University of Delaware
delware environmental institute

News Journal: As winds ease, Delaware storm and flood tallies begin

Delaware and the rest of the Mid-Atlantic headed back into more typical October weather as high water slowly drained from repeatedly flooded areas along the Atlantic coast and Delaware Bay. It exposed massive beach loss in some areas and raised fears that replenishment won't come until 2017.

Local concerns were greatest in the state's southeast corner, where South Bethany officials reported a huge loss of sand along the community's oceanfront, creating a sharp and fragile sand cliff from 4 to 12 feet high or taller. The steep drop and dozens of badly eroded dune crossings made the beach inaccessible from within the town.

And a big fix to repair the damage isn't likely to come anytime soon.

The town, and nearby Bethany Beach, where there was also significant dune erosion, aren't in line for another major beach maintenance project until 2017, said Anthony P. Pratt, the state's shoreline and waterway manager.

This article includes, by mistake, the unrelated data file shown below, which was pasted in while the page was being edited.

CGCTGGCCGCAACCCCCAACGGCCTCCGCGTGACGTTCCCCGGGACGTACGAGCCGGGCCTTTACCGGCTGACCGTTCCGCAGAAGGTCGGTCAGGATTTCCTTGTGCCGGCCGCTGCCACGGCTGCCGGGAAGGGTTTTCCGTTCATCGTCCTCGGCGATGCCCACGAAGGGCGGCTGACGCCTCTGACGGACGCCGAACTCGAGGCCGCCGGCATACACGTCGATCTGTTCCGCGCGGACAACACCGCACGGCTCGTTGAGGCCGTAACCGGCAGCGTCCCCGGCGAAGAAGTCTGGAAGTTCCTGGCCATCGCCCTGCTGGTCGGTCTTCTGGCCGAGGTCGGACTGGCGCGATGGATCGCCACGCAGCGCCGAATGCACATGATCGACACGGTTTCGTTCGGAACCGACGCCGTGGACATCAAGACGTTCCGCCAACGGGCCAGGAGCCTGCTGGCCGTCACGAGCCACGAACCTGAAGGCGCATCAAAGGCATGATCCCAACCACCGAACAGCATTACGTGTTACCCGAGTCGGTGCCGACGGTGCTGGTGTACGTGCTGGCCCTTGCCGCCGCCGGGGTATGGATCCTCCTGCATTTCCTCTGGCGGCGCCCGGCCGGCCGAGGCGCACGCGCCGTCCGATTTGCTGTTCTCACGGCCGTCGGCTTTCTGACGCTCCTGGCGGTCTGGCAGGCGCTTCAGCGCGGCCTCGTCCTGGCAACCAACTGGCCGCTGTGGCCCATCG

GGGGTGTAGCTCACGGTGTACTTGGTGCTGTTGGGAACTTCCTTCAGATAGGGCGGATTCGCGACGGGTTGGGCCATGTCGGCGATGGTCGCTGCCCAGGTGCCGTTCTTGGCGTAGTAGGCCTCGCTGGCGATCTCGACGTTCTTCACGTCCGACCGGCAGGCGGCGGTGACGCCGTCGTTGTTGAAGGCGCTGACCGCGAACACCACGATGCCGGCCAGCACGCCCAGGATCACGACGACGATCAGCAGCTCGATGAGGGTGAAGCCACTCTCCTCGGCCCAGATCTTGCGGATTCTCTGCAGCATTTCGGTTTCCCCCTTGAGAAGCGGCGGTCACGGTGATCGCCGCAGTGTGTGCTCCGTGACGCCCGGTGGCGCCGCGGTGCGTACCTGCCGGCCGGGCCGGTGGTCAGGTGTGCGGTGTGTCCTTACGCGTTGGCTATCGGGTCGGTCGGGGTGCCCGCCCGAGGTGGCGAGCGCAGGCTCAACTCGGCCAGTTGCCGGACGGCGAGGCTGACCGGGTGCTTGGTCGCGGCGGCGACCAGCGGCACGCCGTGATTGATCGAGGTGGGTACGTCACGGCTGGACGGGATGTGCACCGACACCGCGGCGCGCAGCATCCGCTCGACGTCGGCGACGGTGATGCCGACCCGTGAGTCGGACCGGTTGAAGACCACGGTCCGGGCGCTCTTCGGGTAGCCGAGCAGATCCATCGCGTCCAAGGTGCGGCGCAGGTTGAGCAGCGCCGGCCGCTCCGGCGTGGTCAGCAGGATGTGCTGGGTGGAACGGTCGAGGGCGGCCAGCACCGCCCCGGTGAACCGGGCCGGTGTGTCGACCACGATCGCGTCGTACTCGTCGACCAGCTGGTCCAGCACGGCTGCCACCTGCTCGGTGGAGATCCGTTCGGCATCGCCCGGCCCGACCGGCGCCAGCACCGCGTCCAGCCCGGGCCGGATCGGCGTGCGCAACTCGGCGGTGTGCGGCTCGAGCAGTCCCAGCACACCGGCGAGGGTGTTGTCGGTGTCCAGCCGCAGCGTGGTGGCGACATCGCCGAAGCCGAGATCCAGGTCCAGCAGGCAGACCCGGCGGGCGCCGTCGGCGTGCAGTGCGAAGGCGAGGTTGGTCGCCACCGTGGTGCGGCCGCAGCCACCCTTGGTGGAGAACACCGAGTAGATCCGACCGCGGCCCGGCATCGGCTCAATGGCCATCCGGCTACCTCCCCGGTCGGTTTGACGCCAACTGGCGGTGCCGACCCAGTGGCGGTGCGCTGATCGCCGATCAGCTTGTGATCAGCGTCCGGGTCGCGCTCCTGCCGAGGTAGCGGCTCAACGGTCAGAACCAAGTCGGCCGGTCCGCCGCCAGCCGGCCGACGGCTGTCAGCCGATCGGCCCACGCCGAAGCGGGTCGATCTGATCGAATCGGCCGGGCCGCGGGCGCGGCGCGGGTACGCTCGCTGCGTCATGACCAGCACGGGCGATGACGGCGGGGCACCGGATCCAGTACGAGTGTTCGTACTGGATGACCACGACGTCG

Pratt said that once the ocean recedes – even at low tide there was very little visible beach and no dry sand Monday at South Bethany – state crews will wait for sand on a near-shore bar to start moving back to shore. That should happen as winds diminish and the beach begins to recover over the next few days. Once sand starts moving back in, state crews can go in and begin to rebuild the beach, he said. In the meantime, they can stabilize the dune drop-off and build crossings so residents and visitors can once again reach the beach, he said.